Dynamics 365 – SMB Apps Myth-Busting
My flight home to Tampa from Seattle, following the Worldwide Dynamics Partner Advisory Council meeting, is a relatively short hop compared to that of many of the other partners in the group, but nevertheless, it feels long to me. But it is a perfect time to write up what little I can tell you about my week.
Loose Lips Sink Ships
So last year one of the PAC attendees thought it would be a good idea to post the “Confidential” pricing for Dynamics 365 on their blog, which got picked up by several other blogs immediately. The biggest problem was not just that a slide got released early, but more that it got released without any context, and therefore transmitted massively incomplete information, leaving customers to think that the price had simply gone up. Thankfully, that moron was not in attendance this time, so make no mistake, Microsoft takes NDA’s very seriously. This is something I had always assumed anyway, but it was actually nice to see it is true. So, as I have said many times in past posts, there will be no dissemination of “Microsoft Confidential” information here. But that does not mean that I can’t share my opinions on what is already publicly known, and maybe clear up some myths that have been circulating… including some that I started.
Dynamics 365 Business Edition Sales App
We have all known for some time now, that the upcoming SMB focused Sales App would be a “slimmed down” version of the Enterprise Sales App. Vague terms like “Slimmed Down” are a feeding ground for speculation, and I have done my share of that. While I am not able to talk about what “is” coming, I think I can safely clear up some rumors.
Many of the rumors I have heard, have assumed this “slimming” process meant the complete removal of key capabilities, like for example XrM, or the workflow engine, or customization capabilities, etc. l can report that these “doom and gloom” rumors are all basically wrong. I can also tell you, as someone who is umbilicallly connected to SMB, that I was fully prepared to be disappointed, throw a tantrum and berate everyone involved. Maybe it was the fear of that very thing, but the team has done a pretty amazing job… so far. For someone who is not easily impressed… I was impressed.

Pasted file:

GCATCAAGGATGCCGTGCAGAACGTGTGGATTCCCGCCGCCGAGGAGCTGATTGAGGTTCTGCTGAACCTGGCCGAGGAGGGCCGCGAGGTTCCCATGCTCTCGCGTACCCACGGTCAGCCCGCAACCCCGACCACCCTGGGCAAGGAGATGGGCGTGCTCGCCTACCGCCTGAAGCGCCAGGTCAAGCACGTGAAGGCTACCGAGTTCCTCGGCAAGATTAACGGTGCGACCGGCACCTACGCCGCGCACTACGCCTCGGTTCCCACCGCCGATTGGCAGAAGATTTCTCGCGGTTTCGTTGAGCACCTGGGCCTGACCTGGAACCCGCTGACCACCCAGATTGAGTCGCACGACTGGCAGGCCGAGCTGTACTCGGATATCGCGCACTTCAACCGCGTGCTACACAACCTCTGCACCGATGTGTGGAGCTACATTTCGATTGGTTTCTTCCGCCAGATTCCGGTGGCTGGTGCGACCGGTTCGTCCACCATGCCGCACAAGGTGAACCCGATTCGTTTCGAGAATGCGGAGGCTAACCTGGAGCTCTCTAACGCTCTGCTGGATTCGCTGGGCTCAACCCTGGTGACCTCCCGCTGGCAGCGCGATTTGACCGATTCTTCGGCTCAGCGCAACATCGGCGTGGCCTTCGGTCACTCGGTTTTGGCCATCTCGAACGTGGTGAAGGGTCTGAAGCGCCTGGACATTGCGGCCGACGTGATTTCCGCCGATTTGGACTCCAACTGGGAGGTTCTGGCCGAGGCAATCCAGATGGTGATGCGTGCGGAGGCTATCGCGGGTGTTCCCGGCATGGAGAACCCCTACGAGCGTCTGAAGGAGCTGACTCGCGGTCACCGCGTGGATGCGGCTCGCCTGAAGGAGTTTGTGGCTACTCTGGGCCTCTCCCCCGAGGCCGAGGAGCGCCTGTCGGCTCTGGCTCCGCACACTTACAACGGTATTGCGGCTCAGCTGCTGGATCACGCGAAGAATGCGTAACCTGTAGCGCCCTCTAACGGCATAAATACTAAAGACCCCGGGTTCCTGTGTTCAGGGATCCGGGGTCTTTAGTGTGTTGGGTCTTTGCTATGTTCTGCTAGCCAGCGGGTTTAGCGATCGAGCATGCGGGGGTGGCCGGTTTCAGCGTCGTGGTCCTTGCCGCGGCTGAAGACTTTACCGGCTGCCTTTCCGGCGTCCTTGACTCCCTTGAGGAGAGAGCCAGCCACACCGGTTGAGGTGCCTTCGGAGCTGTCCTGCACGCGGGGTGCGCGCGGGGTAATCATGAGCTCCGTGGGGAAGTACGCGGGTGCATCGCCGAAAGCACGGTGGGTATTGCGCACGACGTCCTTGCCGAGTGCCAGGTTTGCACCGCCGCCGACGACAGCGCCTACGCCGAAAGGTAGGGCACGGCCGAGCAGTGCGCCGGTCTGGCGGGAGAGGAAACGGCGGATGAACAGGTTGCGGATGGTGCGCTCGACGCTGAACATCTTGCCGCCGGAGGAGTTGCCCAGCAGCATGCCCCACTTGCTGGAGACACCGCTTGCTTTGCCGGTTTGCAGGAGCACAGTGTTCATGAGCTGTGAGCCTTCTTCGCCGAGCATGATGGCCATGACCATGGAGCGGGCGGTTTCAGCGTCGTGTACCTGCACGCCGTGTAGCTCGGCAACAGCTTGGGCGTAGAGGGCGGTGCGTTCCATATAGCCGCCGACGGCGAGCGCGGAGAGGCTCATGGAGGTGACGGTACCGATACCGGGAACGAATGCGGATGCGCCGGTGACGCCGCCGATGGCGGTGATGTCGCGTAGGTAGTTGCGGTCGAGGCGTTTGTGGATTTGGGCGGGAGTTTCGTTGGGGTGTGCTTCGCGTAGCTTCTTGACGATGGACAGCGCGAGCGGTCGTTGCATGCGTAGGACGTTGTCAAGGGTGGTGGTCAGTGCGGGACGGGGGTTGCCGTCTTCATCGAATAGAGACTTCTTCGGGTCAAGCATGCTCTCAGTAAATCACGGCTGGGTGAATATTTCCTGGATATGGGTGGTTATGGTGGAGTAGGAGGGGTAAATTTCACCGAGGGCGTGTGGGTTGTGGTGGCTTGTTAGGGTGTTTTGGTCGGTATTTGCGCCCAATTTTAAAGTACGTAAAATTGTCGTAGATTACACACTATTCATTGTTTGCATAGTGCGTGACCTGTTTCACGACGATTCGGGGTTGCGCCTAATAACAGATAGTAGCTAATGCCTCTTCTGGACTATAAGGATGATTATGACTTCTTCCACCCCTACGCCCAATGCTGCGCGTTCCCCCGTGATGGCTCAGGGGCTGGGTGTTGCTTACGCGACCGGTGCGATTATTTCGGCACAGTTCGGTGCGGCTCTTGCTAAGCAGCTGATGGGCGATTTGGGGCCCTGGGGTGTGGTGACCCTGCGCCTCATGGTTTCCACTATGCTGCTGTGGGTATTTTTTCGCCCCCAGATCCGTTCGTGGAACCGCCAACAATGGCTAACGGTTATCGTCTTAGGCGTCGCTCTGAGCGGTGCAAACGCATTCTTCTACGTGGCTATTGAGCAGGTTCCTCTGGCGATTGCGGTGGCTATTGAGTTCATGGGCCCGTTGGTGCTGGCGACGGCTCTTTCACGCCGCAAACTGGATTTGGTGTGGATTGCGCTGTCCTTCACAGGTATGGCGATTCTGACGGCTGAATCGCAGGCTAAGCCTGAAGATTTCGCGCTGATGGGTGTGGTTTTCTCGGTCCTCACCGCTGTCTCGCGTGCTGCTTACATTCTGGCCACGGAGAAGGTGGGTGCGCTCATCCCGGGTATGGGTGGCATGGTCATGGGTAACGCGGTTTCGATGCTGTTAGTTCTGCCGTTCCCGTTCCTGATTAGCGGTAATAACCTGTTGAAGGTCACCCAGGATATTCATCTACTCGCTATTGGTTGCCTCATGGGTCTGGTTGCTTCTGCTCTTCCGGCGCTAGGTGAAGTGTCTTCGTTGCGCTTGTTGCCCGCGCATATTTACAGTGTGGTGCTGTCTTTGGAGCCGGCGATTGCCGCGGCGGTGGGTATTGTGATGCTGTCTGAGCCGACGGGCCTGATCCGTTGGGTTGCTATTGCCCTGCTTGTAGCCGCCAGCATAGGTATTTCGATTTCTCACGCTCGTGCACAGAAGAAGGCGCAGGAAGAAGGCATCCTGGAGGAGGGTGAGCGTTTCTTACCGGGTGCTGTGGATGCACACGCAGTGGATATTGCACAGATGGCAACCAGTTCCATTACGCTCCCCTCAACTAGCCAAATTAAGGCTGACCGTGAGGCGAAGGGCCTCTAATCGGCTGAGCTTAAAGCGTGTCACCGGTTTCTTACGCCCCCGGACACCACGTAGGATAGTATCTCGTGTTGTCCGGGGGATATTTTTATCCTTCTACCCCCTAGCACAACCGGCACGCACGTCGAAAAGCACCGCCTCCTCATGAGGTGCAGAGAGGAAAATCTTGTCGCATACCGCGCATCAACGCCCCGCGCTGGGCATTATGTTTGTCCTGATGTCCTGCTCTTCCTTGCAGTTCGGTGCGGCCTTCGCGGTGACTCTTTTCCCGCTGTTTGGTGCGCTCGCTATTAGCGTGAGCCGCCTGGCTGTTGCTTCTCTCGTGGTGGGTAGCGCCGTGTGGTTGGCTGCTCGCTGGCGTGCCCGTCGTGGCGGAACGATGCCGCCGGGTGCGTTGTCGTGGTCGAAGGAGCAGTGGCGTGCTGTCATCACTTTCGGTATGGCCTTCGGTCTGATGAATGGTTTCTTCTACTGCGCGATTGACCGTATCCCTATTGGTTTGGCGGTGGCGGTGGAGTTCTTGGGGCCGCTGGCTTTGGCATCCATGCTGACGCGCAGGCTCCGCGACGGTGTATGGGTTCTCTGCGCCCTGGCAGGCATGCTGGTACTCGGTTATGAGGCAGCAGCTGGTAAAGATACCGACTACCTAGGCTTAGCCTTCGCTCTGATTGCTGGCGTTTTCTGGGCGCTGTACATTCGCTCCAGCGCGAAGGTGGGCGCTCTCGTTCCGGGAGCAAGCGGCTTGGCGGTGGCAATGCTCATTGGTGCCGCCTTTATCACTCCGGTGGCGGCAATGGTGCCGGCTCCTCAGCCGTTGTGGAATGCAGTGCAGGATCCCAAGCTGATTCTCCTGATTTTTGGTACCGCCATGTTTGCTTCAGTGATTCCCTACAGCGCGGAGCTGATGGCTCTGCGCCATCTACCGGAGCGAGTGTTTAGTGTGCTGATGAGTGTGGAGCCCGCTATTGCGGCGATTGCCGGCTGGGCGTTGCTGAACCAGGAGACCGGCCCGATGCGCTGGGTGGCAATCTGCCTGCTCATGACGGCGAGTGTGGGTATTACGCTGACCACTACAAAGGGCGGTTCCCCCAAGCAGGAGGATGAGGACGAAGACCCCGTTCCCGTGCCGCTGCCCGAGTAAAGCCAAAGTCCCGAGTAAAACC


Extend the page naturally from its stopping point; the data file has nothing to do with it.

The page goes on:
Dynamics 365 Business Edition Marketing App
I had heard before that this was going to be based on the old MDM Product and if you recall, my reaction to that was… let’s say I was not a fan of that plan. Now, I don’t know if that ever was the plan, but I am pleased to say that this rumor turns out to be false also. Some of you might be thinking, “Wait a minute.. Didn’t you start that rumor”. All I can say is, you should not start rumors about rumor starters, it is really beneath you.
Did Microsoft thread the needle right?
In a recent post I talked about how these SMB Apps, need to be simpler than the Enterprise version for a couple of reasons, a better fit for SMB, but also Microsoft would not want Enterprise to try and use these lower cost apps. This is fair. I also talked about the Outlook Customer Manager capability currently rolling out to Office 365 Business Premium users, and how the new Dynamics SMB Sales App needs to provide enough additional oomph for a user of Outlook Customer Manager to add $40 to his current $12.50 monthly cost to want to move up. This is the threading of the needle I was referring to. I looks like the team pulled out their old “Operation” game board, and seemed to have placed the bones with nary a buzz… if you don’t get the metaphor, the answer is yes. In looking at a few of my SMB focused Peers in the room, they were also smiling, and some of them never smile. In fact the only people I can think of who won’t be smiling are NetSuite, Salesforce and a few other competitors, who were hoping Microsoft would bungle this one. If this were a few years ago they may have even placed wagers on it, but that has become a sucker’s bet under this reconstituted Microsoft.
Who is Happy about Dynamics 365?
The launch of Dynamics 365 has had a polarizing effect on the channel, or a least parts of it. Generally speaking, after the dust settled, most “Artists formerly know as CRM Partners” are happy. In addition most AX and NAV partners seem quite pleased. On the other side of the fence, most GP and SL partners, and those that only worked in the on-premise space, are feeling like they were not invited to the party with the cool kids. The other effected group would be Office 365 partners, who I would say, for the most part, are still oblivious to what is happening.
A Lot of Words to say Nothing